Well that just doesnt appear to be true either. There are places where there is virtually no law enforcement and the people get along just fine on their own. It seems more like a cultural thing.

The current system encourages a culture of vengeance, violence and punishment. When you say it's ok for systems and institutions to carry out these acts you send out a bad message.

Work to actually solve the problem instead of just beating it with a club and making it worse off than before. We can view people who've committed harmful acts as if they are sick. Still separate them to avoid any further harm, but help them.

If instead of this punitive based system, we had something more compassionate and rehabilitative in place, then we might see a shift in this culture. Send out the message that we can rise above the violence and hate. Encourage a more loving and compassionate culture.
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Old 02-04-2019, 10:21 PM   #130
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Re: Should everything immoral be illegal?

Citamgine's arguments against punitive justice provide a great description of people, their anxieties, intentions, hopes and desires. It's just not the people of this world.

A better line of argumentation for rehabilitative justice may be to argue for it; rather than arguing in opposition to punitive justice. It shouldn't be framed as an either/or situation. Punitive justice presently reflects people's desires and their views of justice. A change in people's views on justice may help make a change in their desires but implying that punitive justice is not in their desires won't get far.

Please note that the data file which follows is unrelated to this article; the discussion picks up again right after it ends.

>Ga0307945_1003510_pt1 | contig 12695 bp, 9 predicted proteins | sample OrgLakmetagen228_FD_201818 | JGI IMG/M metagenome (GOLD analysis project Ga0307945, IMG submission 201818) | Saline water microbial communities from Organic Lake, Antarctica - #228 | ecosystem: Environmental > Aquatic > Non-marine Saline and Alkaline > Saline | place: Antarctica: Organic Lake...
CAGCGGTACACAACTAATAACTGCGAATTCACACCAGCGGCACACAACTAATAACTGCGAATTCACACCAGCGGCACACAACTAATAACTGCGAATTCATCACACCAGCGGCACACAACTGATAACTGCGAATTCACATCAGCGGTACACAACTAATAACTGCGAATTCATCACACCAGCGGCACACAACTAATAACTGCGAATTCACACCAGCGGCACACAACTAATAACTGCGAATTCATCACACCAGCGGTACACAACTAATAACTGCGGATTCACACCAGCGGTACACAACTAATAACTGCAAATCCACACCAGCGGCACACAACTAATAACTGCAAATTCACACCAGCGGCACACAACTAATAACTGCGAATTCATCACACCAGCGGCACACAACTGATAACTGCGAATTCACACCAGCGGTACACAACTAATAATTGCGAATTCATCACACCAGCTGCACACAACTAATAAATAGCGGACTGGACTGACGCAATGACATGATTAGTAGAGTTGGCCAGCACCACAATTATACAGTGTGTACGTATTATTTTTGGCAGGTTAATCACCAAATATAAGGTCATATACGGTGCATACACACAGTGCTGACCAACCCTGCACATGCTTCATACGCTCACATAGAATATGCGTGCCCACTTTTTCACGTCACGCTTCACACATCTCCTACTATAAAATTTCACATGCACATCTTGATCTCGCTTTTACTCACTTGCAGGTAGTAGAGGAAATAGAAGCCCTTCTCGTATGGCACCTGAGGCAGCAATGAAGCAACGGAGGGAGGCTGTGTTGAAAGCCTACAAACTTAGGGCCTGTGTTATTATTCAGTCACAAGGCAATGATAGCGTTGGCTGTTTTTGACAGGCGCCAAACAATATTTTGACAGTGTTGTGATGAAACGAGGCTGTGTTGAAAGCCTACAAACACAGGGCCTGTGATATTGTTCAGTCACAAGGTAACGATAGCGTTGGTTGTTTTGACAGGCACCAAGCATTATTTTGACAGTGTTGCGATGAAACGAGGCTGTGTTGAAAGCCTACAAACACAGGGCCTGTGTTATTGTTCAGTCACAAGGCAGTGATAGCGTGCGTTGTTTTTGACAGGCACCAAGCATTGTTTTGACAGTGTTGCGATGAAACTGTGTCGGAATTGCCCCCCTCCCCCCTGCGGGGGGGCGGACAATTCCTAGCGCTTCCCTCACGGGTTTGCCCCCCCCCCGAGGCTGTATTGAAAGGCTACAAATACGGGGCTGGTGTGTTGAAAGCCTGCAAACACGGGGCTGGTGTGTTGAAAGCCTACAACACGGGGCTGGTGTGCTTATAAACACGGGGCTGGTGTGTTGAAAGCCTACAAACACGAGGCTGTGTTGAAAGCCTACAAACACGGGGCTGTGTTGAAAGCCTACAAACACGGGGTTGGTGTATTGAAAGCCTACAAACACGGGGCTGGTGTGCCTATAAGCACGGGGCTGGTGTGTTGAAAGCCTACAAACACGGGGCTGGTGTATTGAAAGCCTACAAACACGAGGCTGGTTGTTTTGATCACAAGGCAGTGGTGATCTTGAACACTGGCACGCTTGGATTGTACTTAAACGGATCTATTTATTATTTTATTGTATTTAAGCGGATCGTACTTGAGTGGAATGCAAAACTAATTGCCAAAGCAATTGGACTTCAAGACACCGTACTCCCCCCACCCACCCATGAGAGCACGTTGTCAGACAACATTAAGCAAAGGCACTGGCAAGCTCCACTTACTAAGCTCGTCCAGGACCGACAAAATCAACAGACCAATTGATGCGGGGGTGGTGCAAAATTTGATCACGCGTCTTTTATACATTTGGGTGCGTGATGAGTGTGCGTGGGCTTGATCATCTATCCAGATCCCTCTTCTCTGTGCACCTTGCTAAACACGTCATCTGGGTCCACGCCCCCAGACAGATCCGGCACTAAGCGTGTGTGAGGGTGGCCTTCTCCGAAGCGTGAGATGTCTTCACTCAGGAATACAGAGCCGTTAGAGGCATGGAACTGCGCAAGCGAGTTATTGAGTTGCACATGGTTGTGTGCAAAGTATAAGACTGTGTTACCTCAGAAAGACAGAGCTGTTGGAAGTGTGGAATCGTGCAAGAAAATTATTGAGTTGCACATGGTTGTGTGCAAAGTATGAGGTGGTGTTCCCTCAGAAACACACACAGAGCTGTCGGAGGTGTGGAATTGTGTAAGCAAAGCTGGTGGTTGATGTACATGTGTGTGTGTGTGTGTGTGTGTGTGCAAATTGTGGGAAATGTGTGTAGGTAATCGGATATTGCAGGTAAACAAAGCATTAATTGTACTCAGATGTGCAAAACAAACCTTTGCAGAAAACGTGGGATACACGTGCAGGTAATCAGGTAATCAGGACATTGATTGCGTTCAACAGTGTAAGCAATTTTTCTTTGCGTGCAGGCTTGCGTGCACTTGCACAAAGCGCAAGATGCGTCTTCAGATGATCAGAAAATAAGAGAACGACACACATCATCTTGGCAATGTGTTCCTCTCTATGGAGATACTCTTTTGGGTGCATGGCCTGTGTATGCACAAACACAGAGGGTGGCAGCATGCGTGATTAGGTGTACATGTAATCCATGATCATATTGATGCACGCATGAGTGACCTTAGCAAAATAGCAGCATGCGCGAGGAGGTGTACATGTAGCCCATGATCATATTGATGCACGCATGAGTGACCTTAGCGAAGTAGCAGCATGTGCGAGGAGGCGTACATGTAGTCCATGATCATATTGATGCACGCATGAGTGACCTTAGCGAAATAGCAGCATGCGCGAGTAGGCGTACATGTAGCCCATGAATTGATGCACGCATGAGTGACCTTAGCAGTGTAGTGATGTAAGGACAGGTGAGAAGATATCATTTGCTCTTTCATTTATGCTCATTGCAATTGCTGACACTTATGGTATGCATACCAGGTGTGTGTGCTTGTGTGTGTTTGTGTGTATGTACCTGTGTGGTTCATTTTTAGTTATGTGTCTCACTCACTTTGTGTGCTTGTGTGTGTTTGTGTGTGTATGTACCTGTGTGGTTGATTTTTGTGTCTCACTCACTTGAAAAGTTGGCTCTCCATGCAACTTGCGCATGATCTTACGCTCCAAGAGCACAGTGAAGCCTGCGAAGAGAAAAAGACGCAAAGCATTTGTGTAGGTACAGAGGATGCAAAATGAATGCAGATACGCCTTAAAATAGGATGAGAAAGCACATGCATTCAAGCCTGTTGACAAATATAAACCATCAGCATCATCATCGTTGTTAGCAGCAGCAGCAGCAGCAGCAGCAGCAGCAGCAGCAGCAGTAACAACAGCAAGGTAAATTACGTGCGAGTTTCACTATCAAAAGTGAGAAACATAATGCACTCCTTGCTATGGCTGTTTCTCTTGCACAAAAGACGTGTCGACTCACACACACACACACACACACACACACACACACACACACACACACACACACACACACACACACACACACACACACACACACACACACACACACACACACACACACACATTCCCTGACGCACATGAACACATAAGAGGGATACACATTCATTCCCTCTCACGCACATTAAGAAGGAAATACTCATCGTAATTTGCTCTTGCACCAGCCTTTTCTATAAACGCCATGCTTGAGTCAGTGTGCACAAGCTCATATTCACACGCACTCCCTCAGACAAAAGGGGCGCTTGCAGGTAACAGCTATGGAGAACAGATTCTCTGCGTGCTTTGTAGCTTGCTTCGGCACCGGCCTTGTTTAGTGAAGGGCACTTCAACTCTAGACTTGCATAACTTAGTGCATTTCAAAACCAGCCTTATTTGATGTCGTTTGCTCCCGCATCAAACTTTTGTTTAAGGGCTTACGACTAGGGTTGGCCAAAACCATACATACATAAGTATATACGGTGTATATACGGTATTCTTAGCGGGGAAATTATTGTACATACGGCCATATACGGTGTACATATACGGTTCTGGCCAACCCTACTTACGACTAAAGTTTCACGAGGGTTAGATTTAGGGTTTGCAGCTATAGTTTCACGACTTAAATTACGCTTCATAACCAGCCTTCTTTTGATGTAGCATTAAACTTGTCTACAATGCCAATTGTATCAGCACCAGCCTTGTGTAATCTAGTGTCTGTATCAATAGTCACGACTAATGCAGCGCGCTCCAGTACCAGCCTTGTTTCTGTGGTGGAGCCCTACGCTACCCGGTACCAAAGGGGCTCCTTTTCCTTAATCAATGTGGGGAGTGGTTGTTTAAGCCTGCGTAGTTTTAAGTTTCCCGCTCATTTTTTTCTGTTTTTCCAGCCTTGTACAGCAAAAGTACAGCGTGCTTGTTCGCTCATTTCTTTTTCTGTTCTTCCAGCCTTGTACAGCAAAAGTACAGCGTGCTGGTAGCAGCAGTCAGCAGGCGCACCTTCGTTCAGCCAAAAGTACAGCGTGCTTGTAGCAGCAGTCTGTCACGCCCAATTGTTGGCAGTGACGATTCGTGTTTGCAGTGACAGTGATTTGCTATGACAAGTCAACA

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Old 02-08-2019, 08:20 PM   #131
citamgine
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Re: Should everything immoral be illegal?

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Citamgine's arguments against punitive justice provide a great description of people, their anxieties, intentions, hopes and desires. It's just not the people of this world.

A better line of argumentation for rehabilitative justice may be to argue for it; rather than arguing in opposition to punitive justice. It shouldn't be framed as an either/or situation. Punitive justice presently reflects people's desires and their views of justice. A change in people's views on justice may help make a change in their desires but implying that punitive justice is not in their desires won't get far.
I did not intend to imply that people do not desire punishment as a form of justice. Many do.

I believe that in order to overcome the inertia of established systems it is important to point out the problems therein. It's also important to point out the influence that these systems, which are held as authority, impart on social dynamics- in this case the notion that revenge is justice. It can be helpful to understand the orgins of harmful ideals which lead to the eventual formation of harmful systems.

I agree with you somewhat. I don't think the sole focus should be on the problems with punitive justice. I think it's also necessary to showcase the benefits of rehabilitation.

It's just difficult to argue in favor of any social position without a basis for comparison. In math we can both arrive at the same solution through different modes of procedure. In a macro view of life that is not always the case because the procedure is sometimes a part of the solution. This reminds me of the AI who's instructed to make paper clips and then goes on to destroy everything to make material for more paper clips.

The ends do not justify the means. Weighing the cost/benefit relationship of punitive justice should have been a thought experiment, not something carried out in real life.

Rehabilitation is an effective and humane means for correcting harmful behavior. Its morally consistant. It sets a good example for the culture. Rehabilitative systems are already in use and have empirical evidence to back their effectiveness. Norway is a good example of the right direction.